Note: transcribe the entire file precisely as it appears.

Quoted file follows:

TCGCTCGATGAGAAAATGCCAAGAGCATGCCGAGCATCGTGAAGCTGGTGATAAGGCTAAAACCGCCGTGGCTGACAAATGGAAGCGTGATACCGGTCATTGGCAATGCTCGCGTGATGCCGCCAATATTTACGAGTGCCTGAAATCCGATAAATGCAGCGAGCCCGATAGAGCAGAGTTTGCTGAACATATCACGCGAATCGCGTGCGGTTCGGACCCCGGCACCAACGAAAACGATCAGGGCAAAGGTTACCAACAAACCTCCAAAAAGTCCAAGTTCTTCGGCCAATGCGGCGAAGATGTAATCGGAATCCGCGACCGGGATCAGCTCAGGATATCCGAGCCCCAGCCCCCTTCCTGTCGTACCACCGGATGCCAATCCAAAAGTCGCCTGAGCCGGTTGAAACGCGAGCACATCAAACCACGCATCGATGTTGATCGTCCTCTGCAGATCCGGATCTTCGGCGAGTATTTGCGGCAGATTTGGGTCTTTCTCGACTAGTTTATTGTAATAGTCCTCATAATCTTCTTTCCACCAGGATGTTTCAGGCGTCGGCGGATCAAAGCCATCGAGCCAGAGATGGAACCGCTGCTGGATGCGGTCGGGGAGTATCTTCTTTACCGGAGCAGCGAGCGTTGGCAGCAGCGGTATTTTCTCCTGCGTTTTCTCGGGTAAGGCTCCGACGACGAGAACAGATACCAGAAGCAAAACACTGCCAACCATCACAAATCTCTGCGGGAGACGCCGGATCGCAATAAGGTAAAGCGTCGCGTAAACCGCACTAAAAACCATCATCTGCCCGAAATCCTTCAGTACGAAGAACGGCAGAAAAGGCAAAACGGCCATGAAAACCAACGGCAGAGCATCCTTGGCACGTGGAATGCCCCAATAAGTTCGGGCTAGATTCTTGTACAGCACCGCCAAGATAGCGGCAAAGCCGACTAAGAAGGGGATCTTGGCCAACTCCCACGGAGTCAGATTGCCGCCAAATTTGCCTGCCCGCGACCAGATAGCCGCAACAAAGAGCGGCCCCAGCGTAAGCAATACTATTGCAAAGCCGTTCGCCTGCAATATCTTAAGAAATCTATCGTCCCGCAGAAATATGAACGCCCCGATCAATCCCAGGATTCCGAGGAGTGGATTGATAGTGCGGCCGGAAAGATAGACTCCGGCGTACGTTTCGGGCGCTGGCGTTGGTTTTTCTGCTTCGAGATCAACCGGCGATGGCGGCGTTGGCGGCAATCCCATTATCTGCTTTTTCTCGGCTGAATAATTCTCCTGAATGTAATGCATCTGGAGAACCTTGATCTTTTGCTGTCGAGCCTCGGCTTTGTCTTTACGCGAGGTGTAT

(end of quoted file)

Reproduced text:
TCGCTCGATGAGAAAATGCCAAGAGCATGCCGAGCATCGTGAAGCTGGTGATAAGGCTAAAACCGCCGTGGCTGACAAATGGAAGCGTGATACCGGTCATTGGCAATGCTCGCGTGATGCCGCCAATATTTACGAGTGCCTGAAATCCGATAAATGCAGCGAGCCCGATAGAGCAGAGTTTGCTGAACATATCACGCGAATCGCGTGCGGTTCGGACCCCGGCACCAACGAAAACGATCAGGGCAAAGGTTACCAACAAACCTCCAAAAAGTCCAAGTTCTTCGGCCAATGCGGCGAAGATGTAATCGGAATCCGCGACCGGGATCAGCTCAGGATATCCGAGCCCCAGCCCCCTTCCTGTCGTACCACCGGATGCCAATCCAAAAGTCGCCTGAGCCGGTTGAAACGCGAGCACATCAAACCACGCATCGATGTTGATCGTCCTCTGCAGATCCGGATCTTCGGCGAGTATTTGCGGCAGATTTGGGTCTTTCTCGACTAGTTTATTGTAATAGTCCTCATAATCTTCTTTCCACCAGGATGTTTCAGGCGTCGGCGGATCAAAGCCATCGAGCCAGAGATGGAACCGCTGCTGGATGCGGTCGGGGAGTATCTTCTTTACCGGAGCAGCGAGCGTTGGCAGCAGCGGTATTTTCTCCTGCGTTTTCTCGGGTAAGGCTCCGACGACGAGAACAGATACCAGAAGCAAAACACTGCCAACCATCACAAATCTCTGCGGGAGACGCCGGATCGCAATAAGGTAAAGCGTCGCGTAAACCGCACTAAAAACCATCATCTGCCCGAAATCCTTCAGTACGAAGAACGGCAGAAAAGGCAAAACGGCCATGAAAACCAACGGCAGAGCATCCTTGGCACGTGGAATGCCCCAATAAGTTCGGGCTAGATTCTTGTACAGCACCGCCAAGATAGCGGCAAAGCCGACTAAGAAGGGGATCTTGGCCAACTCCCACGGAGTCAGATTGCCGCCAAATTTGCCTGCCCGCGACCAGATAGCCGCAACAAAGAGCGGCCCCAGCGTAAGCAATACTATTGCAAAGCCGTTCGCCTGCAATATCTTAAGAAATCTATCGTCCCGCAGAAATATGAACGCCCCGATCAATCCCAGGATTCCGAGGAGTGGATTGATAGTGCGGCCGGAAAGATAGACTCCGGCGTACGTTTCGGGCGCTGGCGTTGGTTTTTCTGCTTCGAGATCAACCGGCGATGGCGGCGTTGGCGGCAATCCCATTATCTGCTTTTTCTCGGCTGAATAATTCTCCTGAATGTAATGCATCTGGAGAACCTTGATCTTTTGCTGTCGAGCCTCGGCTTTGTCTTTACGCGAGGTGTAT